Have you ever tried Filipino food? I’m sure your Filipino friends have asked you at some point or another. For the majority, the answer is usually, “Ya… I think so, I’ve tried lumpia before. Does that count?”
It does, but you’re only brushing the surface. Floating over it, if you will. The history of Filipino food is troubled, wonderful and full of heart. It’s been conquered, relinquished and diluted.
The reason? Food, like all things in life, is tied to power. A simple hot dish of rice, eggs and longaniza evokes 300 years of Spanish colonization. While the heavy influences of Chinese and Malaysian cuisine can be found in the savory soups and heavy use of soy sauce. Again, I’m floating over the surface. Barely touching it.
So, let’s casually bypass the centuries of cultural tension that took place on those tiny islands floating in the Pacific Ocean to… now. Filipino food is going through a revival. In modern America, of all places. This is in part thanks to Filipino pride expressed in Instagram photos of tapsilog egg porn, fearless young restaurants like NYC’s Filipino gastropub Jeepney, and the internet’s insatiable desire to find the next “pretty young thing”.
We’d like to be the first to give you a proper introduction to this world’s glorious cuisine. So, sit tight, relax, and enjoy the view. We take no responsibility for any post-crispy pork cravings.
TASTE: CRISPY, VINEGAR, SOUR
Chopped ear-to-jowl pork braised, fried and served on a sizzling plate. Seasoned with calamansi — a small, green citrus fruit — and chili peppers. Must always be served with a ready-to-pop sunnyside up egg. If not, it’s not proper sisig.
TASTE: STRONG SOURNESS, FISHY
While a variety of meats can be used for this dish — pork, beef, etc. — milkfish or bangus is a favorite. Just a warning: milkfish is notoriously bony. Luckily, its delicate, tender texture is worth the inconvenience. The broth is flavored with strained tamarind and stocked with okra, taro, eggplant, water spinach, and string beans.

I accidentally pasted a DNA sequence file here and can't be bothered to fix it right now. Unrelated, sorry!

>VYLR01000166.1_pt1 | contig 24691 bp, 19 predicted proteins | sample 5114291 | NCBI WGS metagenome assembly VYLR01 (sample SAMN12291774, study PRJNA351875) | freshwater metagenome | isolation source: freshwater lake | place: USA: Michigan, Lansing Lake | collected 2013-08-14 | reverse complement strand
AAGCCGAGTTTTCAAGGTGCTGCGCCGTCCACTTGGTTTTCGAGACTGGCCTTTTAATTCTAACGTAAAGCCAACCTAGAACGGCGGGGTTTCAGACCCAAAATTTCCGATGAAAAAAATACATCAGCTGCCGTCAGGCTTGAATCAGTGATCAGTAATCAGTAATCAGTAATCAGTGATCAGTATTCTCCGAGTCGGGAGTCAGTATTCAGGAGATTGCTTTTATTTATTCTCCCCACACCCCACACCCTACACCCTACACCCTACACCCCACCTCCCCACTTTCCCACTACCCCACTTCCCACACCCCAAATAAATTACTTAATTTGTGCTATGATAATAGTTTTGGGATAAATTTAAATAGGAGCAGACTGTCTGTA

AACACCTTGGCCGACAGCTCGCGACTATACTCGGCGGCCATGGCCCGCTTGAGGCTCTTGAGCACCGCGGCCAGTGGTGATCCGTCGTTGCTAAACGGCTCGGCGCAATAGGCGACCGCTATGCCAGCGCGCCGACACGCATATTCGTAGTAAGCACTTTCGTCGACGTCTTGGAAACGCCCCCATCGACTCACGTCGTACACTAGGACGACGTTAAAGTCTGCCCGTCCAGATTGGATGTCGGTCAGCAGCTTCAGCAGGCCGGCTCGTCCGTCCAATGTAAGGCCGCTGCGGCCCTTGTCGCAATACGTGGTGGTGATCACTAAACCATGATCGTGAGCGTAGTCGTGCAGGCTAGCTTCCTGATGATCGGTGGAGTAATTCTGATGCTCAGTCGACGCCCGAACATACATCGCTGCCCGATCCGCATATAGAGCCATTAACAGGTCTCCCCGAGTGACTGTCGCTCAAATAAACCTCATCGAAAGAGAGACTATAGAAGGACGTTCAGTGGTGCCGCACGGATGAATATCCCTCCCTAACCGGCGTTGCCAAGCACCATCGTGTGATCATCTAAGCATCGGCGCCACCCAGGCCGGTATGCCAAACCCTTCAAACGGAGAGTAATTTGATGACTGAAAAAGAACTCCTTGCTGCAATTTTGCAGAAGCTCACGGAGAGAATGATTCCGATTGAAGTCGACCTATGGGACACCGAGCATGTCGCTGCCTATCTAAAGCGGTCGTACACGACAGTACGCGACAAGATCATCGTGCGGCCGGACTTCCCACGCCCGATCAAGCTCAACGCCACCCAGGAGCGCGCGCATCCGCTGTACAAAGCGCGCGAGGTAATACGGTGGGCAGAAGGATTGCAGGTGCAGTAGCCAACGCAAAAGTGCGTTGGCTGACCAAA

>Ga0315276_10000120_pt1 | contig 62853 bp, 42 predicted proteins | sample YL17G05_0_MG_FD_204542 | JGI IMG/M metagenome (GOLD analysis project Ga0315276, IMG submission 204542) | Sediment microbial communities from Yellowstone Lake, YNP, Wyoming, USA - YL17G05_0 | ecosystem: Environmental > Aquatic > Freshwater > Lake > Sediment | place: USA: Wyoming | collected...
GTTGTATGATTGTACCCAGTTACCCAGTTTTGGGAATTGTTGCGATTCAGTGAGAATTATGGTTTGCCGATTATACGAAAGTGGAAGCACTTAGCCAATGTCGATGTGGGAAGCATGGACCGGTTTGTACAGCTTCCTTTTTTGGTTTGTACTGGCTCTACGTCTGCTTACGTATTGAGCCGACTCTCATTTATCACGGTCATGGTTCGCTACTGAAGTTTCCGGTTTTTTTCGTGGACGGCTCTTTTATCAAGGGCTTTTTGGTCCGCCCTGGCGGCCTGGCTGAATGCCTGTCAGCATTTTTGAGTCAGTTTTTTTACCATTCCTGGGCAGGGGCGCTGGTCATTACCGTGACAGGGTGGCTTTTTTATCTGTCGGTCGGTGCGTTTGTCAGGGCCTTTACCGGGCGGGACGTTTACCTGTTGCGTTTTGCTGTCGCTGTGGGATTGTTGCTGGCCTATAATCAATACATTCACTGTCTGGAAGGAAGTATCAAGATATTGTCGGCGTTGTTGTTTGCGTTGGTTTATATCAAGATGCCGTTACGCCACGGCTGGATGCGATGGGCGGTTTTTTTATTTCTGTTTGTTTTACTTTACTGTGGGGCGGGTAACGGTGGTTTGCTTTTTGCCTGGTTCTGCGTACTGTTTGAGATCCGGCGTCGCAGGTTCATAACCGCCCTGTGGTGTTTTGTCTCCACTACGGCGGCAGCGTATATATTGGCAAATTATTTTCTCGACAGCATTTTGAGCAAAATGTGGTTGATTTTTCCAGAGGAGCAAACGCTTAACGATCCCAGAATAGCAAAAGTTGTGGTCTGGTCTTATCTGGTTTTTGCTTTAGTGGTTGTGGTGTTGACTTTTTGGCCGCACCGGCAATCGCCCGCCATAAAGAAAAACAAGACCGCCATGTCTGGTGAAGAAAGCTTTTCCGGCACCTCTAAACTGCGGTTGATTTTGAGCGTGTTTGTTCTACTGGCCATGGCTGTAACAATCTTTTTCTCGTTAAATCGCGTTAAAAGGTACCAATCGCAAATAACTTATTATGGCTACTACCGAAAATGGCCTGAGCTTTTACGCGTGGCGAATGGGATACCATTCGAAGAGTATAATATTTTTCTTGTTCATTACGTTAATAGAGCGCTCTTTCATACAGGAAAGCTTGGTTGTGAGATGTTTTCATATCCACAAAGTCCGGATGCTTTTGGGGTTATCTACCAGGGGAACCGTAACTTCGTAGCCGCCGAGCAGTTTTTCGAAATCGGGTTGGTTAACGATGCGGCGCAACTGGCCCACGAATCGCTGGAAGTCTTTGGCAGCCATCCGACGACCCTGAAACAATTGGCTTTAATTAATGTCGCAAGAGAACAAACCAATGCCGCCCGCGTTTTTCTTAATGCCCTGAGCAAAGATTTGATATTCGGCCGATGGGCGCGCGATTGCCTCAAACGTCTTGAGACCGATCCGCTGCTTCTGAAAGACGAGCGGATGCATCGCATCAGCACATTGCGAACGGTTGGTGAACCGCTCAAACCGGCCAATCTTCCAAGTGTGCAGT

TASTE: DEEP GARLIC, VINEGAR
Pork leg simmered in star anise, bay leaf and peppercorns, then rubbed down in garlic and salt, before being deep fried until the rind gets crispy and the inside soft and tender. Served with a side of spicy vinegar.
As you might have noticed by now, a lot of Filipino cuisines are potent in flavor. Very few dishes can be described as “light” and “airy.” Pinakbet, for instance, is made from bagoong — a paste of fermented ground shrimp and salt. The smell is intoxicating, which garners either a love or hate reaction. Spiced with garlic, ginger and onions, this vegetable dish comes packed with squash, string beans, okra, eggplant, bitter melon and chili peppers. Shrimp or beef is sometimes added.
TASTE: SOY SAUCE, VINEGAR MEAT CRACK
Not to be mistaken by Spanish adobo. Filipino adobo is an absolute staple in the Philippines. The smell of it alone puts me in the mood, yes that mood. The dish is quick and simple, marinate pork or chicken in soy sauce, vinegar, garlic and bay leaf sauce. Simmer until meat is tender and serve over a hot plate of rice.
TASTE: SALTY, FATTY
I suggest adding “eating lechon hot from the frying pan” as one of the less ambitious, tastier things on your bucket list. The deep-fried pork belly crackles as you bite into the salty skin, then tender fatty layers of meat. Spanish-influenced, expect to eat these crispy bits of magic by the handfuls.
Oh, and don’t forget to dip in
Mang Tomas “brown sauce”.
TASTE: FRIED GARLIC, ONION-STUDDED PORK
Derived from the Chinese spring roll, lumpiang shanghai packs ground pork embedded with chopped onions, garlic and veggies into a fried eggroll. They’re usually found next to a side of sweet and sour dipping sauce but I like slathering it in Mang Tomas, because that liquid crack goes great on everything.
TASTE: SWEET, SOUR, SPICY, AKA ALL THE THINGS